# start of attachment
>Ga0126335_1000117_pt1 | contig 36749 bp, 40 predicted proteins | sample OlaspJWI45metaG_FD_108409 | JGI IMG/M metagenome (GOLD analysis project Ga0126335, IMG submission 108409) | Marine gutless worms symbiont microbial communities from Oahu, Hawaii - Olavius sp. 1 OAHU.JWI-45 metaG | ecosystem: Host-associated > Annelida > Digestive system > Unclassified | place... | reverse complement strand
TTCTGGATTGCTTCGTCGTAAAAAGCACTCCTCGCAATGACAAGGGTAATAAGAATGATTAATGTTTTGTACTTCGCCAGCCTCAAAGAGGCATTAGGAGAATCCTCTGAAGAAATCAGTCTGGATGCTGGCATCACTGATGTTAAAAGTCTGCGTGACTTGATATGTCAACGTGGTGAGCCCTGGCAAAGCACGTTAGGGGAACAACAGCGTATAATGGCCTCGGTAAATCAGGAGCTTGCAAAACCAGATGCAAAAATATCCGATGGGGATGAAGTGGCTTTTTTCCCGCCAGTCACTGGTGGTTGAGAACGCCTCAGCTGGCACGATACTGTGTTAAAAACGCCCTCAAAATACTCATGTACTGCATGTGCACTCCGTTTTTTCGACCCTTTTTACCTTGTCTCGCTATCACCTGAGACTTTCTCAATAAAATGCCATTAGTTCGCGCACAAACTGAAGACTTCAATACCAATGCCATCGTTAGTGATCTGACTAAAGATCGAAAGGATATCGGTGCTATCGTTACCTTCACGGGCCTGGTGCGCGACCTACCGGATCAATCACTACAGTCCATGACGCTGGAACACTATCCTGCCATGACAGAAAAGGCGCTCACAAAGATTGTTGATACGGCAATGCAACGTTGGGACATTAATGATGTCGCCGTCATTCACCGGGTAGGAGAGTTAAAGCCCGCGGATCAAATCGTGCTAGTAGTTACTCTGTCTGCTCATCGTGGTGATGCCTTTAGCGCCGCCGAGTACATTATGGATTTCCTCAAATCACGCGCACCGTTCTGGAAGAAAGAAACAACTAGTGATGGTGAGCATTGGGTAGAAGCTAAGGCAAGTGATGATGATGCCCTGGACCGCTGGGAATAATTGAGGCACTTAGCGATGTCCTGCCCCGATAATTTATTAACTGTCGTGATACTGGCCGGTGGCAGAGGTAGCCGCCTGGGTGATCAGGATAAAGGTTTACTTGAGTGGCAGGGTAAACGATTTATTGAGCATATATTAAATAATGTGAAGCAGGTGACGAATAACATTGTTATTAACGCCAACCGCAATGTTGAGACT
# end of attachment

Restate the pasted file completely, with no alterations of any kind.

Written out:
>Ga0126335_1000117_pt1 | contig 36749 bp, 40 predicted proteins | sample OlaspJWI45metaG_FD_108409 | JGI IMG/M metagenome (GOLD analysis project Ga0126335, IMG submission 108409) | Marine gutless worms symbiont microbial communities from Oahu, Hawaii - Olavius sp. 1 OAHU.JWI-45 metaG | ecosystem: Host-associated > Annelida > Digestive system > Unclassified | place... | reverse complement strand
TTCTGGATTGCTTCGTCGTAAAAAGCACTCCTCGCAATGACAAGGGTAATAAGAATGATTAATGTTTTGTACTTCGCCAGCCTCAAAGAGGCATTAGGAGAATCCTCTGAAGAAATCAGTCTGGATGCTGGCATCACTGATGTTAAAAGTCTGCGTGACTTGATATGTCAACGTGGTGAGCCCTGGCAAAGCACGTTAGGGGAACAACAGCGTATAATGGCCTCGGTAAATCAGGAGCTTGCAAAACCAGATGCAAAAATATCCGATGGGGATGAAGTGGCTTTTTTCCCGCCAGTCACTGGTGGTTGAGAACGCCTCAGCTGGCACGATACTGTGTTAAAAACGCCCTCAAAATACTCATGTACTGCATGTGCACTCCGTTTTTTCGACCCTTTTTACCTTGTCTCGCTATCACCTGAGACTTTCTCAATAAAATGCCATTAGTTCGCGCACAAACTGAAGACTTCAATACCAATGCCATCGTTAGTGATCTGACTAAAGATCGAAAGGATATCGGTGCTATCGTTACCTTCACGGGCCTGGTGCGCGACCTACCGGATCAATCACTACAGTCCATGACGCTGGAACACTATCCTGCCATGACAGAAAAGGCGCTCACAAAGATTGTTGATACGGCAATGCAACGTTGGGACATTAATGATGTCGCCGTCATTCACCGGGTAGGAGAGTTAAAGCCCGCGGATCAAATCGTGCTAGTAGTTACTCTGTCTGCTCATCGTGGTGATGCCTTTAGCGCCGCCGAGTACATTATGGATTTCCTCAAATCACGCGCACCGTTCTGGAAGAAAGAAACAACTAGTGATGGTGAGCATTGGGTAGAAGCTAAGGCAAGTGATGATGATGCCCTGGACCGCTGGGAATAATTGAGGCACTTAGCGATGTCCTGCCCCGATAATTTATTAACTGTCGTGATACTGGCCGGTGGCAGAGGTAGCCGCCTGGGTGATCAGGATAAAGGTTTACTTGAGTGGCAGGGTAAACGATTTATTGAGCATATATTAAATAATGTGAAGCAGGTGACGAATAACATTGTTATTAACGCCAACCGCAATGTTGAGACT